“Something unifying carries across the different tracks despite the diversity. All of the ladies really brought something special, often melodically, to each song,” said Andy Falco. “They took liberties with what we gave them, which is wonderful. They adapted the material and made it their own, so the finished track was truly a merger of the Stringdusters and each unique collaborator.”

“The lineup crosses all these interesting lines, from genres to relationships to different generations.  It brings all these different things together,” says Pandolfi. “It has us playing with people that are new to us, playing with people from our scene, and playing with legends. When making a new Stringdusters album the challenge is finding the mojo – the heart of the matter – and this project has so much heart and mojo coming from all sorts of directions.”

Ladies & Gentlemen, the Duster’s sixth full-length studio release, follows on the heels of Undercover, an EP of inspired cover tunes that reflect a variety of interests and influences, tapping the catalogs of Pink Floyd, Tom Petty, Bob Dylan, Johnny Cash and The Highwaymen. It’s another sign of the band’s desire to stretch and innovate even as they fully understand and honor the legacies they repeatedly summon.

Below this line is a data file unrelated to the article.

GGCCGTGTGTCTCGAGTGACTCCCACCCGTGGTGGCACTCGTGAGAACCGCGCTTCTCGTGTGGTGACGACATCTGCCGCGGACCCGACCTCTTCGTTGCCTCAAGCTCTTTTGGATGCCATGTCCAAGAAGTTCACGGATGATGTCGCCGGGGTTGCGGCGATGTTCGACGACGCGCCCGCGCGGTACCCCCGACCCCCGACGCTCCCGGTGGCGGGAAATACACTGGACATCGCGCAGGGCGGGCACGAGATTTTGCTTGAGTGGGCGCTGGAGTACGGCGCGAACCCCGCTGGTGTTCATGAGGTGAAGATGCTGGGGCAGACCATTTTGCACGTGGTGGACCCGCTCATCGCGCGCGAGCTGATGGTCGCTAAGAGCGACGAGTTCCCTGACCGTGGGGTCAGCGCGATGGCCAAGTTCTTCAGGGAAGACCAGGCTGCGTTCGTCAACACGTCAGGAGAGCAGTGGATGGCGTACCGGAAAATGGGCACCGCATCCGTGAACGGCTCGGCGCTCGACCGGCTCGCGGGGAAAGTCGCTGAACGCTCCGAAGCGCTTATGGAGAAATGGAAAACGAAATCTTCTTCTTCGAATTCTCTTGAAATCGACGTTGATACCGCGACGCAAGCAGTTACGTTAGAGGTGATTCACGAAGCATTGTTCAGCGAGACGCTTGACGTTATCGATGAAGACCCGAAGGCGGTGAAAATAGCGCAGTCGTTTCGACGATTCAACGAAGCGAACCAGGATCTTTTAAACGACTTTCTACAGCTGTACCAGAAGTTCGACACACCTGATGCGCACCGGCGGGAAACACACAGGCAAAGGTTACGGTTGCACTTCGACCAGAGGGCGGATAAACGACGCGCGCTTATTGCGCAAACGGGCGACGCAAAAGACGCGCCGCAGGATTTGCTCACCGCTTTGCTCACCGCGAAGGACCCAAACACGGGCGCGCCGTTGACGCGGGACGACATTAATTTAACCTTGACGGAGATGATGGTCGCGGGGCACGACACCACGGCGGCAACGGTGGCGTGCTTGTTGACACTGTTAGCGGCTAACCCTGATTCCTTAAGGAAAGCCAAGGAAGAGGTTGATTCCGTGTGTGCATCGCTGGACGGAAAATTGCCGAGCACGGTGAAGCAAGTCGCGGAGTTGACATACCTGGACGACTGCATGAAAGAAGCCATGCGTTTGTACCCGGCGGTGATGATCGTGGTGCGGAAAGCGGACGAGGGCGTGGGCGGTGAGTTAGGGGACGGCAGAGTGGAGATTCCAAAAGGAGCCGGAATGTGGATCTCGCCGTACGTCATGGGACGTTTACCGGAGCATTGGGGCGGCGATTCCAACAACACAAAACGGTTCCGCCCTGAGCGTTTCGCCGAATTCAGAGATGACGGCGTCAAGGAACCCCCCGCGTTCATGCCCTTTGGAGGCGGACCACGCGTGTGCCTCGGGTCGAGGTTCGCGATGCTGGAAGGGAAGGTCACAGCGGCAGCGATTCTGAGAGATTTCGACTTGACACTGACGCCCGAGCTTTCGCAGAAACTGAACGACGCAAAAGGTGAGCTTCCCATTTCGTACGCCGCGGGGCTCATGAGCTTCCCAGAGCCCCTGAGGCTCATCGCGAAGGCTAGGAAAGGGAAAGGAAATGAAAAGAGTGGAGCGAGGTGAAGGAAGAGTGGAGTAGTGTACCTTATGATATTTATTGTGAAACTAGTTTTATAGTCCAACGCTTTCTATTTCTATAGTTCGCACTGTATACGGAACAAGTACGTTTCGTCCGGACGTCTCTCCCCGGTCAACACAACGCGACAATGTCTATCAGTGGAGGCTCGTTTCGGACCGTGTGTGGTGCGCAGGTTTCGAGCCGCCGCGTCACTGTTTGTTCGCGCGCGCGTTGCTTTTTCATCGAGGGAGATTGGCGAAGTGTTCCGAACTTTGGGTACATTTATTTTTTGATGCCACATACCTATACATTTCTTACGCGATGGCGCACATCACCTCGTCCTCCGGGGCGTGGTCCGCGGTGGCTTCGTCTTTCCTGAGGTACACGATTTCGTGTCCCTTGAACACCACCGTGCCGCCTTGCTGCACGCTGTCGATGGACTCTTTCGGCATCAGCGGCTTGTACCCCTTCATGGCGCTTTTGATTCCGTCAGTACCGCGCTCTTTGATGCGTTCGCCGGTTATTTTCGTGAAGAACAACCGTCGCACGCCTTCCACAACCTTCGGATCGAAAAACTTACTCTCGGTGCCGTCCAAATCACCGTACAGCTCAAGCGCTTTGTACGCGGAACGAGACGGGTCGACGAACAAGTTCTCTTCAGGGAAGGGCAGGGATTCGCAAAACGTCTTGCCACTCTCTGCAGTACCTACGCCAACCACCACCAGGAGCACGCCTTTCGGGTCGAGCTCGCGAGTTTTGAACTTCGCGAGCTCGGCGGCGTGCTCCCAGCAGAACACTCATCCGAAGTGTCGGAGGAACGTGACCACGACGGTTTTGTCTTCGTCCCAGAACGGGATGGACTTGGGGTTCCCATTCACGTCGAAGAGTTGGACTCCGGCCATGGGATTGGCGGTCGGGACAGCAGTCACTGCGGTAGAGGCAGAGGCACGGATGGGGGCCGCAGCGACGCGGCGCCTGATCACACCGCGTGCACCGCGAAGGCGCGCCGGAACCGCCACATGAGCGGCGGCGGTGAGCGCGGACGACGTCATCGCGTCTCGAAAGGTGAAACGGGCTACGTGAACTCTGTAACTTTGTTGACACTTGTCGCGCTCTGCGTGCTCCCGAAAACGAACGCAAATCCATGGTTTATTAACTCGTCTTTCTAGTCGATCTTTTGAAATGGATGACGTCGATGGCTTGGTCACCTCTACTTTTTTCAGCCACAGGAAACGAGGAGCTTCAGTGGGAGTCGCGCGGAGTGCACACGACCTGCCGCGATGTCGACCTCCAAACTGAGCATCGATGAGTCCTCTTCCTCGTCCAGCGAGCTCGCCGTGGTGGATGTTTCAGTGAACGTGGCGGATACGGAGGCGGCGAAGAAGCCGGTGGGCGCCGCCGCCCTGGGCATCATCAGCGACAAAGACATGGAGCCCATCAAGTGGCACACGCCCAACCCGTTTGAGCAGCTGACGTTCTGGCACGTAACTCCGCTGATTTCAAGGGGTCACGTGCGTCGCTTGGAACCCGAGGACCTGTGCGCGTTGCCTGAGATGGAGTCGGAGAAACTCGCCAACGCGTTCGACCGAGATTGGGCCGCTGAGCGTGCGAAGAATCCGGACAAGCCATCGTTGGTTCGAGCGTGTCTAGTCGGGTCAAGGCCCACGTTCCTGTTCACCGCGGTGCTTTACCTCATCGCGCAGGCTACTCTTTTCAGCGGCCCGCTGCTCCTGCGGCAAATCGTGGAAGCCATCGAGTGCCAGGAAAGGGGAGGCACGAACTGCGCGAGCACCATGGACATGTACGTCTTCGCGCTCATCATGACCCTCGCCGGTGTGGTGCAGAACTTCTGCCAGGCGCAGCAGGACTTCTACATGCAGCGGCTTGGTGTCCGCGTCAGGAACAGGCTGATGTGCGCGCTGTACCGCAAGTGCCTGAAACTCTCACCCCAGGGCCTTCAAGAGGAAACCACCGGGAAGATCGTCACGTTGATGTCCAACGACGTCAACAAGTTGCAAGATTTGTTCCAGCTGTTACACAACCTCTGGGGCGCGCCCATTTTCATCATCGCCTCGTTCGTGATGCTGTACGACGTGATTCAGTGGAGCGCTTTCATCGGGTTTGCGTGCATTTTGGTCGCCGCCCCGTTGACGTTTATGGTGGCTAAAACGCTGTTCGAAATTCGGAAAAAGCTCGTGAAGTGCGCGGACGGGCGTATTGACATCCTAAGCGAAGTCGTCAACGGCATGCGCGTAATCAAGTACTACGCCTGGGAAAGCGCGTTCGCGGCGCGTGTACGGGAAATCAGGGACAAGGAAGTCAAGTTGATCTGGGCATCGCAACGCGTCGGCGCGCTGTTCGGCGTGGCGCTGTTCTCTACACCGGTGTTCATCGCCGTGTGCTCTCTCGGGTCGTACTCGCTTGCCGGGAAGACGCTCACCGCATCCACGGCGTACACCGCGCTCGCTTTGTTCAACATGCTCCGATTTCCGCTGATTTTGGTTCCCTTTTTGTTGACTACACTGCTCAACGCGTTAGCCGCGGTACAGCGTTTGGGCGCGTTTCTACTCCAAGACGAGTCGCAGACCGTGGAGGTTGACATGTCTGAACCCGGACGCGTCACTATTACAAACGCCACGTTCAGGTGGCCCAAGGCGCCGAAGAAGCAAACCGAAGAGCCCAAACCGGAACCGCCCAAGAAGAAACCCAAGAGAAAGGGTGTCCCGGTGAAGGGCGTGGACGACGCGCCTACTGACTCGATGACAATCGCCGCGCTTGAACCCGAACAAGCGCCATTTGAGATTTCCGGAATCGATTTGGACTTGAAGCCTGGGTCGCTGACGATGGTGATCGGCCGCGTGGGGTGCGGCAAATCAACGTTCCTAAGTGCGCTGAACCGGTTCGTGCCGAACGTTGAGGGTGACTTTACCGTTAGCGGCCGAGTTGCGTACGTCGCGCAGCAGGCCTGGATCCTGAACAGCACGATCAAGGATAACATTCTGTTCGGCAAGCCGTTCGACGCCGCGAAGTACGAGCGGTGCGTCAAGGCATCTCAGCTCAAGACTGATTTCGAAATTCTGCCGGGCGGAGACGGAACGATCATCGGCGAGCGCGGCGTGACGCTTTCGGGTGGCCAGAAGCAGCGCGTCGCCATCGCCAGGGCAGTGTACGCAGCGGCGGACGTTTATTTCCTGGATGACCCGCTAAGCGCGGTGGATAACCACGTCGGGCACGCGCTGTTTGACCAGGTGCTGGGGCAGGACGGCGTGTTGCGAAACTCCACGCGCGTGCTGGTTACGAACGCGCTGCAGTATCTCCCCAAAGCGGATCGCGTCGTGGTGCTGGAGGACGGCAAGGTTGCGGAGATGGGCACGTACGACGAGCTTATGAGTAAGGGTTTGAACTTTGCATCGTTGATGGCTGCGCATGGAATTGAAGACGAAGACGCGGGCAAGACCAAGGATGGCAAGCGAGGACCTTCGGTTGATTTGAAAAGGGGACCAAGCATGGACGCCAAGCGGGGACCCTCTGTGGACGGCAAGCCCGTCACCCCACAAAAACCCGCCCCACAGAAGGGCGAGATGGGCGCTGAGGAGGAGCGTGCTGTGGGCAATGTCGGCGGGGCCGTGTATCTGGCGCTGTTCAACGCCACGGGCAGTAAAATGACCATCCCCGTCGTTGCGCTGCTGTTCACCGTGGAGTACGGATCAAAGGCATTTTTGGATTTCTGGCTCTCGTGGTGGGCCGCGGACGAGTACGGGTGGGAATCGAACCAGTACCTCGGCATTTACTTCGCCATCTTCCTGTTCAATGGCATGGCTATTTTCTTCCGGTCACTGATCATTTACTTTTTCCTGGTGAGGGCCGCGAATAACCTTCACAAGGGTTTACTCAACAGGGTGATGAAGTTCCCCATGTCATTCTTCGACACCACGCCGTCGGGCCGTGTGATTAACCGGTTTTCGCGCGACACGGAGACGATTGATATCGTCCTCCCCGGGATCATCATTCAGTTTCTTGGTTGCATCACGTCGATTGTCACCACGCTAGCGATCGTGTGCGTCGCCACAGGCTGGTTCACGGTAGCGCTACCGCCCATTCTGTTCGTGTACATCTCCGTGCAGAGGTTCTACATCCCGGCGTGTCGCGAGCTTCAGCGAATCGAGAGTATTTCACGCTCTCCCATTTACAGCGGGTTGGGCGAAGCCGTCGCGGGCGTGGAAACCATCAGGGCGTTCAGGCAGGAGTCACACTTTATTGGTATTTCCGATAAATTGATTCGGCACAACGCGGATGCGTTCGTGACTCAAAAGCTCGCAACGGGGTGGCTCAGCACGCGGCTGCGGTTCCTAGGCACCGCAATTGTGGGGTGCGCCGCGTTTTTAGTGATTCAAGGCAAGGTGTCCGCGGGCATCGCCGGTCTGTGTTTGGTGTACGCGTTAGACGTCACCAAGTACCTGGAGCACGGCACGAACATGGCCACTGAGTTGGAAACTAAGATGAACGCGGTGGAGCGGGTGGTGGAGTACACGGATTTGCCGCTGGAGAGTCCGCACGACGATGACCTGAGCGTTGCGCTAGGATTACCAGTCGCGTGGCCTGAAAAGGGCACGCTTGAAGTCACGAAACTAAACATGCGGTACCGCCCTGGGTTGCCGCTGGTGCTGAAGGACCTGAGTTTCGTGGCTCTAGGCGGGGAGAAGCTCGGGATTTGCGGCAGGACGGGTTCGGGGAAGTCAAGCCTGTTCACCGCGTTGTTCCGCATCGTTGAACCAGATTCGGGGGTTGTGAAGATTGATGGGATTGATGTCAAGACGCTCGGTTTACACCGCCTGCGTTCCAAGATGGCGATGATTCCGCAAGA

“It’s a challenge we’ve embraced over the years. We’re a band that’s all about original music AND our own approach to old songs,” said Pandolfi.  “It’s always been our thing to find a new way to do this.”

A resounding feeling of rock-ribbed authenticity and charming sincerity infuses every aspect of what the Dusters do.

“You can’t fool an audience,” says Falco. “There’s a yearning for real stuff in our time right now. Pop music is so perfect today, but it’s sterile and the feeling inside it is being lost. When I listen to The Band, the background vocals aren’t perfectly lined up, but it’s perfect in its imperfections. That’s what you want to hear. That’s where something grand unfolds. That’s grandma’s spaghetti and meatballs. When you’re younger you think you want the Spaghetti-Os, but really you want what grandma is cooking up. As we grow as a band, we reach for more of those home-cooked moments in the studio, in concert, in everything we do.”

For a preview of the show, watch this video, featuring “American Girl” from Undercover: